Saturday, January 9, 2010

2010 Challenge Update

I realize given the economy I should not complain about my job but it is seriously putting a cramp in my blogging life. The upside is that I ride the bus to work so I am reading. Here's a rundown of what I've read for my challenges. With an any luck, I'll spend the remainder of the weekend writing reviews and other blog posts in advance.



YA challenge
Beneath My Mother's Feet by Amjed Qama
Climbing the Stairs by Padma Venkatraman
When You Reach Me by Rebecca Stead
Say The Word by Jeanine Garsee
Wanting Mor by Rukhsana Khan

GLBT
Say The Word by Jeanine Garsee

South Asian
Beneath My Mother's Feet by Amjed Qama (Pakistan)
Climbing the Stairs by Padma Venkatraman

Women Unbound
Grafitti Women: Street Art from Five Continents by Nicholas Ganz Nancy MacDonald, Swoon
Beneath My Mother's Feet by Amjed Qama (Pakistan)
Climbing the Stairs by Padma Venkatraman (India)
Wanting Mor by Rukhsana Khan (Afghanistan)

Reading The World Challenge
Faith by Maya Amjera
14 Cows Carmen Agra Deedy, Thomas Gonzalez, Wilson Kimeli Naiyomah

Social Justice
Faith by Maya Amjera

That's 8 books. Loved them all! Thanks to Edi at Crazy Quilts for turning me on to 14 Cows and Faith. Both books are beautifully illustrated. They inspire and remind us that we our faith and hope in our children is well placed.

Thanks to Akilah for When You Reach Me. I haven't read A Wrinkle in Time but Stead's book took me to a place I wanted to linger. I suppose time travel is technically sci-fi, but the book felt like magic and the writing caught me up;I refused to let go.

I was so frustrated with Shawna in Say The Word and every time I thought about why, I knew Jeanine had created realistic characters. A good read about how mixed up, complex and flawed we are and how we can draw on the good in us to do the right thing.

While reading Beneath My Mother's Feet, Wanting Mor (see interview with author, Rukhsana Khan at Paper Tigers.) and Climbing the Stairs, I couldn't stop asking myself how do we impart to our girls in this instance, a love for education, to get them to understand that an education not a man or fame is the means to opportunity, personal choice and freedom? The main characters, all young girls in each book, were desperate to complete their education and they knew their chances at a life beyond servitude, abuse and dependence were inscrutably tied to being educated. For so many women outside of our country, education means an independent life.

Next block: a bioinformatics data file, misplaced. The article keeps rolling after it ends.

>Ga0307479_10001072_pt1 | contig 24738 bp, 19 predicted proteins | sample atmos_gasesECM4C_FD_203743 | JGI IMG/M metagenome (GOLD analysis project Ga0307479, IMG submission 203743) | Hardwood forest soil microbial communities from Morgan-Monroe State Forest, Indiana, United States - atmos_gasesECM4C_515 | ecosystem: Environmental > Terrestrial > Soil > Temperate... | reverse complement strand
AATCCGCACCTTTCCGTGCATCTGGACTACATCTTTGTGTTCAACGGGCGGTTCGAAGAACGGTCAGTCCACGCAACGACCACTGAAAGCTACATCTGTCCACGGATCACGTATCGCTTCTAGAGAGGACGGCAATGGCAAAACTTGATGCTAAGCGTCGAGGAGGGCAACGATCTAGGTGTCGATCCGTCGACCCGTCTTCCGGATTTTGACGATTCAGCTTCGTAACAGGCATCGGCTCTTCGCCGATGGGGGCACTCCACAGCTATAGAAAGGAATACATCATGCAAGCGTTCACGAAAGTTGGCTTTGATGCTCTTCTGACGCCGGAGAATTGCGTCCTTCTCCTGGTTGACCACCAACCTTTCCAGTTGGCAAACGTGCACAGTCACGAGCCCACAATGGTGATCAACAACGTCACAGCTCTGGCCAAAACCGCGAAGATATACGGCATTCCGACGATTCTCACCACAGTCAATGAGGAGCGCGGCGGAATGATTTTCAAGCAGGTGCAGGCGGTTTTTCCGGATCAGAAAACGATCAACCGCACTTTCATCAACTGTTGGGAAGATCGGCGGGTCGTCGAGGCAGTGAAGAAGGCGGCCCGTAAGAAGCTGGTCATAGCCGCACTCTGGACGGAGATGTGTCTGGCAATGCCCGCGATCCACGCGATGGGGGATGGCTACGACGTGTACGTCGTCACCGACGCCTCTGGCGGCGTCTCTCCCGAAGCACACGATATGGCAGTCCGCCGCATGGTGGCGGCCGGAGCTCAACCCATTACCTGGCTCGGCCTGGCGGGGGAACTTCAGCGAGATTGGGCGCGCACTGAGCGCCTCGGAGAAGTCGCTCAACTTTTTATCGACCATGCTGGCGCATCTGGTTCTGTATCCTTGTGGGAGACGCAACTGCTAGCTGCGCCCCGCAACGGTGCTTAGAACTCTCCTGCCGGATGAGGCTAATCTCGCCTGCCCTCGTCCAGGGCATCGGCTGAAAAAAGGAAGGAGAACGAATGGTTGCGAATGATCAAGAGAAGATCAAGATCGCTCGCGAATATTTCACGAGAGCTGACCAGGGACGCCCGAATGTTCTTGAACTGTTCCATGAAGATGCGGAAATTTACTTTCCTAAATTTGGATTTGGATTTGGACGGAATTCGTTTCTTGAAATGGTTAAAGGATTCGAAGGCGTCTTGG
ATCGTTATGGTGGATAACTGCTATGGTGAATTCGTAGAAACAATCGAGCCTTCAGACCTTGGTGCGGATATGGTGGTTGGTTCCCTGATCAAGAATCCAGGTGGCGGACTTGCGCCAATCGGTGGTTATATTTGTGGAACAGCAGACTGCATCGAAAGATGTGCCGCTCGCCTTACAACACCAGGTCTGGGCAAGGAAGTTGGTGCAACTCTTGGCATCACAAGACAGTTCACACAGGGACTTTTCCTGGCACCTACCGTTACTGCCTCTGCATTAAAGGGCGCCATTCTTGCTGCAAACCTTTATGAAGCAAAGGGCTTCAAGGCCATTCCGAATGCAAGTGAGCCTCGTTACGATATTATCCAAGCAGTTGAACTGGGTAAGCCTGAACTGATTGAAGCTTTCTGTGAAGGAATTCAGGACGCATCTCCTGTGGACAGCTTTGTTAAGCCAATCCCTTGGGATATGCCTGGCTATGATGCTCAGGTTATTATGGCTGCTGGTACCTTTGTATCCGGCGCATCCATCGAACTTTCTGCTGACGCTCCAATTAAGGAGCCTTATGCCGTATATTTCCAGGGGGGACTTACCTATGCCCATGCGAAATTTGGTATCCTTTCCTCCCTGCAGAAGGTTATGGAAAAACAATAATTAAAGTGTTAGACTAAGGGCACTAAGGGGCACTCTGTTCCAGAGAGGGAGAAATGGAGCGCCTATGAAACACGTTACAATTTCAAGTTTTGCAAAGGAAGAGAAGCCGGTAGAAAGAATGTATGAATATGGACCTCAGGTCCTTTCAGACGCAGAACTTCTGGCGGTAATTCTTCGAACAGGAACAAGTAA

Graffiti Women is kickass. The writers are diverse. Their stories and perspectives vary but all the writers exude self-confidence, they are clearly are committed to their art and there is undeniable power in their messages. Each writer had a voice and she uses it not only to express herself but to encourage others to find their voices and speak up.

11 comments:

dolcebellezza said...

I'm really interested in When You Reach Me. I haven't heard of it until I read it in this post, but being a huge fan of Wrinkle in Time, (well, anything L'Engle, really) as well as The Time Traveler's Wife, I'm intrigued. Thanks for telling about it!

Rasco from RIF said...

I was so glad to see this list as I am going to be looking for books for some of the same challenges. I can't really comment now on FAITH and 14 COWS as they are in the pool on which I sit for CYBILS panel to judge the finalists but I can tell you that WHEN YOU REACH ME was one of my very, very favorite books read in 2009! Have a good Sunday and great start to your week!

susan said...

Hi Carol,

When You Reach Me is the kind of book that leaves you with an incredible high, a happiness I don't know how to describe.

Sunday, I will be reading and writing and enjoying my visits at some of my favorite blogs.

TheEnglishist said...

That's a great way to describe When You Reach Me.

I'm super interested in Beneath My Mother's Feet and have added it to my (ever growing) list of books to read.

The Brain Lair (KB) said...

I enjoyed When You Reach Me myself. It's a sure contender for the Newbery on the 18th. What did you think of Climbing the Stairs? That's been on my pile for at least two years...

susan said...

KB,
Climbing the Stairs is an excellent read. I pretty much read it straight through. One of the things I especially liked was learning details about Indian holidays and traditional customs. I've been living among South Asians for more than 5 years and I never knew the details of marriage customs, caste, religion and holidays. I felt silly for never investigating and thankful for once again being taught through literature.

I really liked the characters and the author's writing style. I will get a review up. My goal this year is to review more of the books I read.

I am enjoying the growing number think of South Asian YA titles I'm reading and I'm happy to say I'm slowly making my way through different time periods. This story is set during WWII, Secret Keeper was set in the 1970s and Born Confused was the most contemporary. I think it was late 90s or early 2000s.

Jessie Carty said...

thanks for the tips! time to update my goodreads list :)

Stella said...

Ohhhh..what an amazing collecction you got here!!! Some of these are new to me so I am adding them to my "next" pile. Thanks.

Stella said...

Ohhhh..what an amazing collecction you got here!!! Some of these are new to me so I am adding them to my "next" pile. Thanks.

Serena said...

good luck with your challenges.

Marjorie said...

Wow, you're really getting ahead! I'm looking forward to reading what you write about them - in the meantime, thank you for highlighting Beneath My Mother's Feet and Climbing the Stairs, two books I didn't know about...